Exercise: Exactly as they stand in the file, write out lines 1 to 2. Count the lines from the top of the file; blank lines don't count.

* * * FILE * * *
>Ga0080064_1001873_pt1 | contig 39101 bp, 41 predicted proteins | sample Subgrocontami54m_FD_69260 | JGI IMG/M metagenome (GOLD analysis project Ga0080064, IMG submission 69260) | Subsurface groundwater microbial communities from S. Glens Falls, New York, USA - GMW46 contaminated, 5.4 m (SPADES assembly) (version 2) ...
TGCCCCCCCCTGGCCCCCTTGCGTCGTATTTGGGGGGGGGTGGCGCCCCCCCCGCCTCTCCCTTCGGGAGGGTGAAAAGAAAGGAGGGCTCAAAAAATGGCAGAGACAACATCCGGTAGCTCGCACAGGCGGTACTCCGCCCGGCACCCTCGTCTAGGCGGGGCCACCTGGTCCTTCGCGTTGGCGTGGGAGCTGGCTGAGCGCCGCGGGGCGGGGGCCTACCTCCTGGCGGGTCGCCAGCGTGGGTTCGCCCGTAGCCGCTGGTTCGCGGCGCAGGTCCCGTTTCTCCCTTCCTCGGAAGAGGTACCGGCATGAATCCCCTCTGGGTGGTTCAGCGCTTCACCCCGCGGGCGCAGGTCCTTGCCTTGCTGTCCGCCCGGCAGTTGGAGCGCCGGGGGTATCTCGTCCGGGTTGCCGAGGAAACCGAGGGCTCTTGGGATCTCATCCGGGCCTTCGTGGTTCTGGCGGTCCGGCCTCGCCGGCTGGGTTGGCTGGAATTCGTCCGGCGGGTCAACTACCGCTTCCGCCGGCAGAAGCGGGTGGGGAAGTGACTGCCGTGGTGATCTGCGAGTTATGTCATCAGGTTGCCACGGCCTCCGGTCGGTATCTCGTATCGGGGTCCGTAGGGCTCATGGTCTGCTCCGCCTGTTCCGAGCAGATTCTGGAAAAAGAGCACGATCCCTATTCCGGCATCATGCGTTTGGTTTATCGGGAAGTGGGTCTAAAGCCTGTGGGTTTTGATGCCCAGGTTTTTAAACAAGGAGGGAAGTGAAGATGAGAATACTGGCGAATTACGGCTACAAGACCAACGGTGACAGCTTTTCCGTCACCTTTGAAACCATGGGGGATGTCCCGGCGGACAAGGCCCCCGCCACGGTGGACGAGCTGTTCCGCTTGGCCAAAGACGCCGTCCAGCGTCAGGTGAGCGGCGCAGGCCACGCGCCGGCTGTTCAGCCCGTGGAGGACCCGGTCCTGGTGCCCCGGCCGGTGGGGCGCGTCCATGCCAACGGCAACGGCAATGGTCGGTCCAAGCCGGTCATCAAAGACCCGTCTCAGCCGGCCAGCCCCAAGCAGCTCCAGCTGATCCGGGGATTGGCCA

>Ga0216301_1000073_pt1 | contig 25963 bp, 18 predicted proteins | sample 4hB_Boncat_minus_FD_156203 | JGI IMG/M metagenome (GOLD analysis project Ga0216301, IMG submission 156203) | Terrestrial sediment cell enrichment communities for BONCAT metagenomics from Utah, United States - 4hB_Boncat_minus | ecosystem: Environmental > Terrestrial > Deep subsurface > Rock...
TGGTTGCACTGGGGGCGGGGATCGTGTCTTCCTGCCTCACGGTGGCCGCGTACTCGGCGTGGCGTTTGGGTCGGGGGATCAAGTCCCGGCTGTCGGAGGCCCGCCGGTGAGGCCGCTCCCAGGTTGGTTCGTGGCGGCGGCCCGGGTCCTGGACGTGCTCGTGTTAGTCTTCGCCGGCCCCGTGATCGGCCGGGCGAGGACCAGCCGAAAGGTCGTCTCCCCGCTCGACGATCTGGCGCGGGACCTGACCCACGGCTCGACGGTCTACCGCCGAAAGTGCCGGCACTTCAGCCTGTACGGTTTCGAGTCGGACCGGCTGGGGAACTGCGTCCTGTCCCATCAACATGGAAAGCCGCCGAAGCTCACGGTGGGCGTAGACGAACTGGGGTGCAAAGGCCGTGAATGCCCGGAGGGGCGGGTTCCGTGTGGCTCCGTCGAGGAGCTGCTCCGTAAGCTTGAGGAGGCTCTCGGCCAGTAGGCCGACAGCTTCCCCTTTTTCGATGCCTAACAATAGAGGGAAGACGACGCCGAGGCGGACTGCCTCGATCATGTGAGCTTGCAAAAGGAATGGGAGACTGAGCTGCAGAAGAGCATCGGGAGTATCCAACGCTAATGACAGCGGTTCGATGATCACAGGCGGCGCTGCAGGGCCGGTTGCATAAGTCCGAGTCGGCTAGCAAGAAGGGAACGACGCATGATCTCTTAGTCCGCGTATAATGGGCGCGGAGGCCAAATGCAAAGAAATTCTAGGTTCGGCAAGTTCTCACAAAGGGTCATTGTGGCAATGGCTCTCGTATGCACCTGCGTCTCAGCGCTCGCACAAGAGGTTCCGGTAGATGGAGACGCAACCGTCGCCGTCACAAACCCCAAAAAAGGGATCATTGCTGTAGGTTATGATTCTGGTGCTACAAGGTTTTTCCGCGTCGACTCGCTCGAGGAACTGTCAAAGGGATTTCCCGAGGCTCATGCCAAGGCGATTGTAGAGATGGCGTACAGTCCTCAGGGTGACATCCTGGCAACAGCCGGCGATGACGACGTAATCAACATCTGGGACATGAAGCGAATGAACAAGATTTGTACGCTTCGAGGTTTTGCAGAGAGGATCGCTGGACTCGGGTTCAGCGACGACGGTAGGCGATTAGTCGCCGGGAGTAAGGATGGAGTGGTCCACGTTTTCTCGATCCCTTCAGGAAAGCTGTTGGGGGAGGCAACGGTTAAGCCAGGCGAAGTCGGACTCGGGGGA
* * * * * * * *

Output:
>Ga0080064_1001873_pt1 | contig 39101 bp, 41 predicted proteins | sample Subgrocontami54m_FD_69260 | JGI IMG/M metagenome (GOLD analysis project Ga0080064, IMG submission 69260) | Subsurface groundwater microbial communities from S. Glens Falls, New York, USA - GMW46 contaminated, 5.4 m (SPADES assembly) (version 2) ...
TGCCCCCCCCTGGCCCCCTTGCGTCGTATTTGGGGGGGGGTGGCGCCCCCCCCGCCTCTCCCTTCGGGAGGGTGAAAAGAAAGGAGGGCTCAAAAAATGGCAGAGACAACATCCGGTAGCTCGCACAGGCGGTACTCCGCCCGGCACCCTCGTCTAGGCGGGGCCACCTGGTCCTTCGCGTTGGCGTGGGAGCTGGCTGAGCGCCGCGGGGCGGGGGCCTACCTCCTGGCGGGTCGCCAGCGTGGGTTCGCCCGTAGCCGCTGGTTCGCGGCGCAGGTCCCGTTTCTCCCTTCCTCGGAAGAGGTACCGGCATGAATCCCCTCTGGGTGGTTCAGCGCTTCACCCCGCGGGCGCAGGTCCTTGCCTTGCTGTCCGCCCGGCAGTTGGAGCGCCGGGGGTATCTCGTCCGGGTTGCCGAGGAAACCGAGGGCTCTTGGGATCTCATCCGGGCCTTCGTGGTTCTGGCGGTCCGGCCTCGCCGGCTGGGTTGGCTGGAATTCGTCCGGCGGGTCAACTACCGCTTCCGCCGGCAGAAGCGGGTGGGGAAGTGACTGCCGTGGTGATCTGCGAGTTATGTCATCAGGTTGCCACGGCCTCCGGTCGGTATCTCGTATCGGGGTCCGTAGGGCTCATGGTCTGCTCCGCCTGTTCCGAGCAGATTCTGGAAAAAGAGCACGATCCCTATTCCGGCATCATGCGTTTGGTTTATCGGGAAGTGGGTCTAAAGCCTGTGGGTTTTGATGCCCAGGTTTTTAAACAAGGAGGGAAGTGAAGATGAGAATACTGGCGAATTACGGCTACAAGACCAACGGTGACAGCTTTTCCGTCACCTTTGAAACCATGGGGGATGTCCCGGCGGACAAGGCCCCCGCCACGGTGGACGAGCTGTTCCGCTTGGCCAAAGACGCCGTCCAGCGTCAGGTGAGCGGCGCAGGCCACGCGCCGGCTGTTCAGCCCGTGGAGGACCCGGTCCTGGTGCCCCGGCCGGTGGGGCGCGTCCATGCCAACGGCAACGGCAATGGTCGGTCCAAGCCGGTCATCAAAGACCCGTCTCAGCCGGCCAGCCCCAAGCAGCTCCAGCTGATCCGGGGATTGGCCA